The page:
Film Review: Funeral Parade of RosesAt once over-the-top camp and an invaluable artifact of a vanished gay age, this startling Japanese slice of lavender life has been unearthed for your delectation in time for this year’s Pride celebrations.
A film maudit if e’er there was, Toshio Matsumoto’s Funeral Parade of Roses is a true rarity, a defiantly out and proud gay film from Japan, made in 1969, the very year the Stonewall uprising occurred in New York City to usher in a new world where the love that dare not speak its name could actually afford the eventual luxury of never shutting the hell up. The film centers around a Tokyo gar bar, in which an intense and bloody love triangle is being enacted by drag performers Eddie (Pîtâ, the Japanese trans cult actor, who was also in Kurosawa’sRan) and the jealously competitive veteran Leda (Osamu Ogasawara), both vying for the affection of Gonda (Yoshio Tsuchiya) who manages the joint while dealing drugs on the side.
The cast-off Leda pushes Gonda to fire Eddie, threatening to drop a dime on him to the police. Miserable Leda eventually kills herself, which finally allows Gonda and Eddie to make literal sweet gay love to each other whenever they feel like it. But their newfound joy is short-lived, because when Gonda discovers that he is somehow actually Eddie’s father, he takes a knife and commits suicide. This same knife is sadly taken up by Eddie, who—shades of Orpheus—puts his eyes out with it.
Although its synopsis reads like the heaviest weather, the film—although at times shockingly graphic—is anything but. Masumoto suffuses it with a surfeit of campy humor, flashy performances, Freudian implications (Eddie has definite mommy issues), orgiastic drug-fueled party sequences, and arcane yet resonant cultural observation—the promiscuous use of pronouns in the dialogue may have some straight heads spinning—to make it all deeply diverting. The film is also wholly of its triumphantly counterculture era, as the director piles on a battery of strobe lights and other hallucinogenic visual/sound effects and sudden, startling images from the characters’ varying subconsciousness. In ’69, there was never a zeitgeist, and the film, in its determined, fecund outrageousness, evokes the Andy Warhol-Paul Morrissey efforts being shot at the same time, but much more skillfully done and less boring. Even more than that, it calls up the early, super-gay output of Pedro Almodóvar, before he got so internationally recognized and serious.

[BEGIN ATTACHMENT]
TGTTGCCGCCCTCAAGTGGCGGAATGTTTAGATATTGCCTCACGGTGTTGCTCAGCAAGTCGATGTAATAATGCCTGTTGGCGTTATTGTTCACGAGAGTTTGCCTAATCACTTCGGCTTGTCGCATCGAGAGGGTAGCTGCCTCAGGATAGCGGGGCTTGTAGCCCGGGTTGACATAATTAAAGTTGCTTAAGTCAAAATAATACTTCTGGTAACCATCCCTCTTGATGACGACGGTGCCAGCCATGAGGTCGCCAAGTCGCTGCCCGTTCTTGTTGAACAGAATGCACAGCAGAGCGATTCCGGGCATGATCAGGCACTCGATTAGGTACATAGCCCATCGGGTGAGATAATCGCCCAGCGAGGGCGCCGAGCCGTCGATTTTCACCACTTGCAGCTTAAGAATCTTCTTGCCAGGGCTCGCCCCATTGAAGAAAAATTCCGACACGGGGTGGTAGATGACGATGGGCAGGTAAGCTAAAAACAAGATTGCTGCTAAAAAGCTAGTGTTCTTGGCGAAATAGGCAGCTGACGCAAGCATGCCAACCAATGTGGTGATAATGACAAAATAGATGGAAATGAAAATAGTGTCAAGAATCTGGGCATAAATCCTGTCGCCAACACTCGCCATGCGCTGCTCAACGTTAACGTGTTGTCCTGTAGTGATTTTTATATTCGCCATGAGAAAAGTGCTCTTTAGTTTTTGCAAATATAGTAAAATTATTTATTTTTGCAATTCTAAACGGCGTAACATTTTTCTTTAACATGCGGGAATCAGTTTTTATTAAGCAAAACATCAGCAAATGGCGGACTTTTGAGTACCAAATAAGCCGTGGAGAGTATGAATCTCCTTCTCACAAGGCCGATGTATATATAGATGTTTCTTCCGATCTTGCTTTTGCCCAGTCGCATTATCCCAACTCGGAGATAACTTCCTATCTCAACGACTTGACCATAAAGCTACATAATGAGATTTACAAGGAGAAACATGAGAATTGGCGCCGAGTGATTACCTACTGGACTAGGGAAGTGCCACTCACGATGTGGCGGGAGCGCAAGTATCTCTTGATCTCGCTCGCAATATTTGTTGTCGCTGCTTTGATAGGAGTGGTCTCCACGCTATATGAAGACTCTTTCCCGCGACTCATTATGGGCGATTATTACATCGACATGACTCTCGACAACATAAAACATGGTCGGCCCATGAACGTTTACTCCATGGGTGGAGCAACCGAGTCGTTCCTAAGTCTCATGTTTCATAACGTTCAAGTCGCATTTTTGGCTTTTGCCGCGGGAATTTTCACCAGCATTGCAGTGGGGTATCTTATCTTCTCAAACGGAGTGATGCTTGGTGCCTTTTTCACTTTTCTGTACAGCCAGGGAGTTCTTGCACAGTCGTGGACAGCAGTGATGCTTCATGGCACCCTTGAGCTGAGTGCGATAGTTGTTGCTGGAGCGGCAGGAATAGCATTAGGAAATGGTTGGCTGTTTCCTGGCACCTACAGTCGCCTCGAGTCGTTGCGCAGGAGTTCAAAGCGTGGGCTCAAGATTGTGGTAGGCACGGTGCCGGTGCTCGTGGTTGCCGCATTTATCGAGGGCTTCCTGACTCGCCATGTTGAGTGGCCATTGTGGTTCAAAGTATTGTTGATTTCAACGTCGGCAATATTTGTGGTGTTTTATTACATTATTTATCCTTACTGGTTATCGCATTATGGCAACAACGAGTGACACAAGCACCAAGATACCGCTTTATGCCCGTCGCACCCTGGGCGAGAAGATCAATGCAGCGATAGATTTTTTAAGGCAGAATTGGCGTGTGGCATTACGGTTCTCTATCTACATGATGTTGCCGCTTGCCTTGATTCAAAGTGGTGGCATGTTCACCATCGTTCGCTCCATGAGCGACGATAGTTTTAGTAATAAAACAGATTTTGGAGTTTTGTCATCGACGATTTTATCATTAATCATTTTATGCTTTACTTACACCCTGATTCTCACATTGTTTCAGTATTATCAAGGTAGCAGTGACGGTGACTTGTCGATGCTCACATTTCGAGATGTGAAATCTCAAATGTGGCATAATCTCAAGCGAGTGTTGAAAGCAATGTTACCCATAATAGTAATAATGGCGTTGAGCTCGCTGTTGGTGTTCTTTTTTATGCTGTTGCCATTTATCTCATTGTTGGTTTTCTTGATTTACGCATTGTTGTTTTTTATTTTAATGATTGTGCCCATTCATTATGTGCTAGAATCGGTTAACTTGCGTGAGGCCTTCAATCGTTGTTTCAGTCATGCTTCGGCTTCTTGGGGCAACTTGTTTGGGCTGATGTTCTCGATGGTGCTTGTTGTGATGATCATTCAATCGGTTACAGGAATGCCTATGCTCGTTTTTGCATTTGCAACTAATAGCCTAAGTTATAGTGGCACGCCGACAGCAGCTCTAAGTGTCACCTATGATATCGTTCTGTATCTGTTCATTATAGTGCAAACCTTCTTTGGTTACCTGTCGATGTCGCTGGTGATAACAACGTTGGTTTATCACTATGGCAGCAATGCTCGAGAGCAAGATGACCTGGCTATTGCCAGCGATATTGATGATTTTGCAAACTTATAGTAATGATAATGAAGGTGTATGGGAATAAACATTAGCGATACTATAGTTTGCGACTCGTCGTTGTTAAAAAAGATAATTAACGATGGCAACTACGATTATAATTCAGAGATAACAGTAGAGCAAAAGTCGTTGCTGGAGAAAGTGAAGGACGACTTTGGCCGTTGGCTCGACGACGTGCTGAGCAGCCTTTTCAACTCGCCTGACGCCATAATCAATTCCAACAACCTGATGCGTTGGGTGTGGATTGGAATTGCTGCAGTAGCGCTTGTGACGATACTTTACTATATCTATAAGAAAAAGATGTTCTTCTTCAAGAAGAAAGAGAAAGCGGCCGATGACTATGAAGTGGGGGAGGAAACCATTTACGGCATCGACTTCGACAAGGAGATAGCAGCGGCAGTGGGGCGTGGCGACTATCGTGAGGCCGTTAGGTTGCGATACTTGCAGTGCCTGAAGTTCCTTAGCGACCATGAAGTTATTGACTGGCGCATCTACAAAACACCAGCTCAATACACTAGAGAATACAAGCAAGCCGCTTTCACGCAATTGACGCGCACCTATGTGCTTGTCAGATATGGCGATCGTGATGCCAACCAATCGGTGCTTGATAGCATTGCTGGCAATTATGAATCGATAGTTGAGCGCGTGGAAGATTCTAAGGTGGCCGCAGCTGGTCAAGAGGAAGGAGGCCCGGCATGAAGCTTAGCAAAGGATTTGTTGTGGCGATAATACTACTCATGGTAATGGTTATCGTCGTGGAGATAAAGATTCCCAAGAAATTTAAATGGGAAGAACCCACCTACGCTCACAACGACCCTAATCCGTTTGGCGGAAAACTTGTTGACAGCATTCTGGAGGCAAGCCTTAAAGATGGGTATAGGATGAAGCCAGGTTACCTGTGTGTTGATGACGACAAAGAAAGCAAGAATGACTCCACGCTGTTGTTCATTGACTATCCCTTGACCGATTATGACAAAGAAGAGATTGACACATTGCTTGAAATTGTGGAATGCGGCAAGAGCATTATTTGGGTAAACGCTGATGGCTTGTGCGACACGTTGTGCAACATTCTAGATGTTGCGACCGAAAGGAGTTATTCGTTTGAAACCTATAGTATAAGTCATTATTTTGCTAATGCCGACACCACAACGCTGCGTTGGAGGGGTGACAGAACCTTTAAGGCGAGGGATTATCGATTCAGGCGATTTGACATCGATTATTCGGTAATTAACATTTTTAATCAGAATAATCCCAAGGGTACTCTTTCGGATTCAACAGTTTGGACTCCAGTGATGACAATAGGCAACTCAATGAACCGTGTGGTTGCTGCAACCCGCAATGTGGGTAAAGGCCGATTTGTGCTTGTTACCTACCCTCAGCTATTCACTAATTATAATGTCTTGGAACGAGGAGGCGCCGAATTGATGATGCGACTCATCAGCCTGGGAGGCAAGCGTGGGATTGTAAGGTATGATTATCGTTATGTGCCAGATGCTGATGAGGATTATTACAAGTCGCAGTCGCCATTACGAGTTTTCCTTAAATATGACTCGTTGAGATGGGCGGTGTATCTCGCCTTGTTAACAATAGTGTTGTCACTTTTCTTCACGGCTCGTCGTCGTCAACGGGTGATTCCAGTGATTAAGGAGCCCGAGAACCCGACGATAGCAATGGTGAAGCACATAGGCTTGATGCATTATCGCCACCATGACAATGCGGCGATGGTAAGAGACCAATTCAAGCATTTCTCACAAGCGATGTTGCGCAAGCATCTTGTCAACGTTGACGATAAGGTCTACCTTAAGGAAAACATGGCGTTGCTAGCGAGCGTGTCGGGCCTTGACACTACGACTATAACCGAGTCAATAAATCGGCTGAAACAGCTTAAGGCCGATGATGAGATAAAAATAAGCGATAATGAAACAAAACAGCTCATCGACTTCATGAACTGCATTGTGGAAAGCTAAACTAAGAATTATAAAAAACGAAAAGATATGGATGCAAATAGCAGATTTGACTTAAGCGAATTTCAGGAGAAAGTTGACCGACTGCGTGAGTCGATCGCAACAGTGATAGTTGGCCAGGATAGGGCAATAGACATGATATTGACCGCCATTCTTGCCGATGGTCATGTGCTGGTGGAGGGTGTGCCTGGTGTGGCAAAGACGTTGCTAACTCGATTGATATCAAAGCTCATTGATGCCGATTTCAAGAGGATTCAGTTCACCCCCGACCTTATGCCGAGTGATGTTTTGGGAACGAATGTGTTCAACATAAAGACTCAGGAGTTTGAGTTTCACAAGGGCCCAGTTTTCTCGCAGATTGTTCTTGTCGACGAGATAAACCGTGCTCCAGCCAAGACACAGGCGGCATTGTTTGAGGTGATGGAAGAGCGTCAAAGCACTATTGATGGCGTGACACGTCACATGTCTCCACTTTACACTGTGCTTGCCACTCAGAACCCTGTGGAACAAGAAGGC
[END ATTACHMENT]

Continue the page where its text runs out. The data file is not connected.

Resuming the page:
Although none of the characters as conceived is very deep, the film is perfectly cast, right down to the most peripheral bedizened slut-boy. When we first see Eddie, she is startlingly rolling around naked in bed with her man, and Pîtâ brings the same kind of unbridled joie de vivre to this pretty, pouty and wild miss’ every scene. Matsumoto films a hilarious, giggly, high-as-a-kite shopping mall spree with her and two girlfriends, all scarfing ice cream cones, which ends with a rear shot of them standing at public urinals among unfazed, seen-it-all Tokyo residents. Tsuchiya is a properly gruff and grunting macho daddy, while Ogasawara, although a lot prettier, is a nasty, slatternly piece of work fit to stand alongside the dreaded Rosalind Ivan in Fritz Lang’s Scarlet Street.
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